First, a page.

I think of my things as not having any excess, there’s no excess mass that isn’t structurally necessary. They’re forms that are pared down to a minimal expression of what the forms need to be. It’s my aesthetic that things that are pared down are beautiful, I think that’s why things in nature are beautiful, they’re minimal and structurally sound in their forms.
Can you explain the start-to-finish process of one of your pieces? Do you see the piece in your mind that you want to create, or sort of make it up as you go?
I hand-throw and trim everything on a potter’s wheel. This might not be evident, because as far as handcrafted items go, they’re pretty uniform and consistent from piece to piece, and tend to be on the delicate, thinner side. People often assume those items are slip-cast. “Pottery” refers to things that are hand-thrown, but I don’t call myself a potter, because of its sort of leftover crunchy connotations from the 70s. I call myself a “ceramist” or “ceramacist.”
There are moments when I am sort of fooling around and may not have an exact idea of what I want, but you can never sit down at the wheel with the intention of a final product if you don’t know what you want to throw before you start. You have to have the right amount of clay, know how large to make the base, when to flare it … there’s a lot of different techniques going on, and if you don’t know what you’re doing, and what order to do them in, it won’t turn out how you want.
I have my dinnerware collection that I’ve been making basically since the get-go with some changes and refinements along the way that I’m kind of committed to making. If you bought something from me 10 years ago and need me to replace something, I can do that.
I also have this parallel body of work, which is whatever I feel like working on … that’s more of my creative outlet. Just in this past year or two, I started doing vases. I’d never thrown tall cylinders before, which seems like a basic thing to do, but I never had. That was an outgrowth of making cups. There are so many different things you can make in clay, and I do have this tendency to get an idea and refine, refine, refine. It might even take me a year or two to get to a point where I really like them. After I’ve nailed it, I get a little bored and move on to something else. Some things I might make just for a little while, and some things I might make for years.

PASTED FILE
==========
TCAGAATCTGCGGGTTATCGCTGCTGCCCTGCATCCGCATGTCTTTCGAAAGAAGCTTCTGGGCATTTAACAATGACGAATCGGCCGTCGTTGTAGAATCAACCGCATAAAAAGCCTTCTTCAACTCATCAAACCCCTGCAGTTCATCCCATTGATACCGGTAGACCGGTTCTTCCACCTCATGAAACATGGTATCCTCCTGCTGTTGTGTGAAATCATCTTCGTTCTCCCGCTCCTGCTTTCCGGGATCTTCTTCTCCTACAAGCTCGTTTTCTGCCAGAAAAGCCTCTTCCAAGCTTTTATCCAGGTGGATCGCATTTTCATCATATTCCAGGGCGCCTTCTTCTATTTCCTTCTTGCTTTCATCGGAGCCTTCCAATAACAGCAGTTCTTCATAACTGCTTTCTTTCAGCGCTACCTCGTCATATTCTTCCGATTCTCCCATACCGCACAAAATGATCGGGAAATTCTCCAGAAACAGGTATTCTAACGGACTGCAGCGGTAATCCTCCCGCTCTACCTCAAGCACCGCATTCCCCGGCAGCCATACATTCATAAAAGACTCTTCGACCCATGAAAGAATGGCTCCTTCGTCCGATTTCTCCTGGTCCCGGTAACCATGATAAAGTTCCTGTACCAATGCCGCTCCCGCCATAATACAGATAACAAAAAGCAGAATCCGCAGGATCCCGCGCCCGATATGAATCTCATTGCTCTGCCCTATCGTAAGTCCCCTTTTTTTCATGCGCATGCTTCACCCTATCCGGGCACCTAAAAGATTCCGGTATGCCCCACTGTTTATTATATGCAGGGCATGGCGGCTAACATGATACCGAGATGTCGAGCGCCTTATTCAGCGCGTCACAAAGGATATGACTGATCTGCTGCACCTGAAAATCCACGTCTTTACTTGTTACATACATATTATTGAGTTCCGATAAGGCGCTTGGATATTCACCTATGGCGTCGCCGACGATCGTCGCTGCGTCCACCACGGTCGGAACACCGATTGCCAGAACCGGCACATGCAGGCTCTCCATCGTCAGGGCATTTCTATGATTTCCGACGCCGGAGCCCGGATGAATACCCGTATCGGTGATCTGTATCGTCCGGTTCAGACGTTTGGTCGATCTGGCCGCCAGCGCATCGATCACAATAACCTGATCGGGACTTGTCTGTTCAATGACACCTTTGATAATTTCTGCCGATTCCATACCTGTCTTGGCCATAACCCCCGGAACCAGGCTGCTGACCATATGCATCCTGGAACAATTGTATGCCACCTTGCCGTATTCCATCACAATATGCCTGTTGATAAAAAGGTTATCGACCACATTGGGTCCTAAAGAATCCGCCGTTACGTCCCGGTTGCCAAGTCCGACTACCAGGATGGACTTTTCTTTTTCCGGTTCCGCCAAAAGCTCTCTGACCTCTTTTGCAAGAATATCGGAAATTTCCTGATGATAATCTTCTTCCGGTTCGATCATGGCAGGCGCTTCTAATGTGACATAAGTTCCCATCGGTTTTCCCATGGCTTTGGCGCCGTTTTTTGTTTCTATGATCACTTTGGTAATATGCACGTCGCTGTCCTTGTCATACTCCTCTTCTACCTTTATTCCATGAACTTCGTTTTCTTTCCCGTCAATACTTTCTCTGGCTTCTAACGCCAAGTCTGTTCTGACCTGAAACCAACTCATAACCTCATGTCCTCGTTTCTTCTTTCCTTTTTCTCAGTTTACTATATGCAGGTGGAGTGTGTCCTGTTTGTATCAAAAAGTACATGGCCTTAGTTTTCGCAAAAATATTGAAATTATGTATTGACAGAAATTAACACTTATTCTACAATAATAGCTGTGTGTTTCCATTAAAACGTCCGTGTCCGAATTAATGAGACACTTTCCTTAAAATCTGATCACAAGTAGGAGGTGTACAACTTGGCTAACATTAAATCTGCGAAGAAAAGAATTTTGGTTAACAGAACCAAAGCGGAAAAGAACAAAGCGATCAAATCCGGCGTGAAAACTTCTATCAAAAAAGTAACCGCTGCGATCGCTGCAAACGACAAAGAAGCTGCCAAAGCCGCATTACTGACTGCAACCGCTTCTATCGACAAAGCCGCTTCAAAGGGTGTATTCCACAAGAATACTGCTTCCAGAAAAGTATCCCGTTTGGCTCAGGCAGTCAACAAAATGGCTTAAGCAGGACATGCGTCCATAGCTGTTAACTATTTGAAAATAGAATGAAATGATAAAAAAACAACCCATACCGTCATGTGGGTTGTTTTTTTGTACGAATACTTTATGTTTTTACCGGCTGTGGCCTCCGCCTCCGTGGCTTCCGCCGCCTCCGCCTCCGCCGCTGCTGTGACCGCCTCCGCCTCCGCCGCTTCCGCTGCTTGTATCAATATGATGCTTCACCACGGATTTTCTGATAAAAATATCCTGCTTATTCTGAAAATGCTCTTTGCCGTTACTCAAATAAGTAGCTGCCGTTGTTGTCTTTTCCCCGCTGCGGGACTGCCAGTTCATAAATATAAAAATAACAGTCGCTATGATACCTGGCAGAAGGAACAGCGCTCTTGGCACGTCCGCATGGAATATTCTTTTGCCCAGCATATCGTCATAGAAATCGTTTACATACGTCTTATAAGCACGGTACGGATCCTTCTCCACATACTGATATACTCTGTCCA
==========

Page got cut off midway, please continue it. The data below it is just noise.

Do you ever think about what happens to your pieces once they’ve been purchased or gifted? Are there any pieces that you couldn’t let go of?
I actually think about that a lot. When I’m making dinnerware orders, which is the bulk of my business, it’s lovely because I’ve met the people, either in person or over the phone, and have gotten to know them a little bit. I’m committed to making a quality product and I want to know that my pieces will perform well under daily use over years, so I check in with my customers periodically, and if they’re seeing problems I’ll replace things for them. I hate the idea that someone might have a piece at home, see something that’s wrong and not call me.There are a few things scattered in my house that I didn’t want to part with. A teapot, for example, that my daughter has claimed because I’m not really making teapots anymore. I spent about 10 years working on teapots, getting a good pour and getting the ergonomics right. And once I nailed two or three designs, I noticed that I was getting board and stopped making them. So, my daughter claimed that one. And 98% of the dishes in my home are my work, but they’re seconds — I can’t afford my own work! I don’t like to toss out seconds that are still functional, a lot of my physical energy and electrical grid energy has gone into making these pieces, and I don’t want them to go into the landfill if they’re still usable. I also pull them out and have an open studio sale during the Philadelphia Open Studio Tours.
Do you see yourself doing this far into the future? Anything you hope to grow into in the next few years?
I don’t foresee any significant changes … the only limiting factors I can imagine are my physical health. I’m really fit, but I’m 52. I had this crazy workday the other week and did something to the tendons in my arms. I was cleaning and sanding, and kind of messed things up and that is happening more as I get older. I have to watch it now! I also probably won’t do shows forever, they can be so physically demanding, it’s like a circus. I can imagine ten years down the line I might not want to be doing that, or order assistants for me. But otherwise, I have a really nice balance right now, the creative outlet, the physical outlet, and the consistent and meditative quality of doing the production work. It may sound boring, but to sit down with all these bags of clay and throw the same piece over and over again, it feels awesome. I almost have to exclaim out loud, “I love throwing!”
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Yesterday, was such a glorious day. As I started unloading my kiln, the sun streamed through my windows turning these cups semi-translucent and I was surprised how happy this made me. 🙂 What happened? Today is yet another grey rainy day. . . . . . . #porcelain #handmade #handthrown #neverendingspringshowers #ceramics #teresachangceramics #translucency #pottery #craftsmanship #clay #simplicity
Shop Chang’s stunning collections at her website and take a peek inside her studio via her Instagram page.
For more stories on local artists and artisans making kitchenware by hand, check out our interviews with Steve Pellegrino of Pellegrino Cutlery and art-driven ceramicists Brian Giniewski and Bridget Briscione.
- Photos: Teresa Chang